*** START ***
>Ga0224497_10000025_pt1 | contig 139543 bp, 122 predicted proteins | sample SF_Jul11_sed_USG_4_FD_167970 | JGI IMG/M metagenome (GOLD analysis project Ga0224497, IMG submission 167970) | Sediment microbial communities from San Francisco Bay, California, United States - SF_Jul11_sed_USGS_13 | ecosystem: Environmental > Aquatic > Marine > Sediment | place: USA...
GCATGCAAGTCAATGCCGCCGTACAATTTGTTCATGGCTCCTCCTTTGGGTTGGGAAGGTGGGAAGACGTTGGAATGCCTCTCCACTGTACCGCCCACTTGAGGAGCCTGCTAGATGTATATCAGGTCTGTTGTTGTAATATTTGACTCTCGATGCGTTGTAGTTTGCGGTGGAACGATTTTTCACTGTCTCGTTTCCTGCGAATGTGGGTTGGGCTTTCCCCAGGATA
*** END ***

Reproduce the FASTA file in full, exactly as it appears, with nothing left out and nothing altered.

>Ga0224497_10000025_pt1 | contig 139543 bp, 122 predicted proteins | sample SF_Jul11_sed_USG_4_FD_167970 | JGI IMG/M metagenome (GOLD analysis project Ga0224497, IMG submission 167970) | Sediment microbial communities from San Francisco Bay, California, United States - SF_Jul11_sed_USGS_13 | ecosystem: Environmental > Aquatic > Marine > Sediment | place: USA...
GCATGCAAGTCAATGCCGCCGTACAATTTGTTCATGGCTCCTCCTTTGGGTTGGGAAGGTGGGAAGACGTTGGAATGCCTCTCCACTGTACCGCCCACTTGAGGAGCCTGCTAGATGTATATCAGGTCTGTTGTTGTAATATTTGACTCTCGATGCGTTGTAGTTTGCGGTGGAACGATTTTTCACTGTCTCGTTTCCTGCGAATGTGGGTTGGGCTTTCCCCAGGATA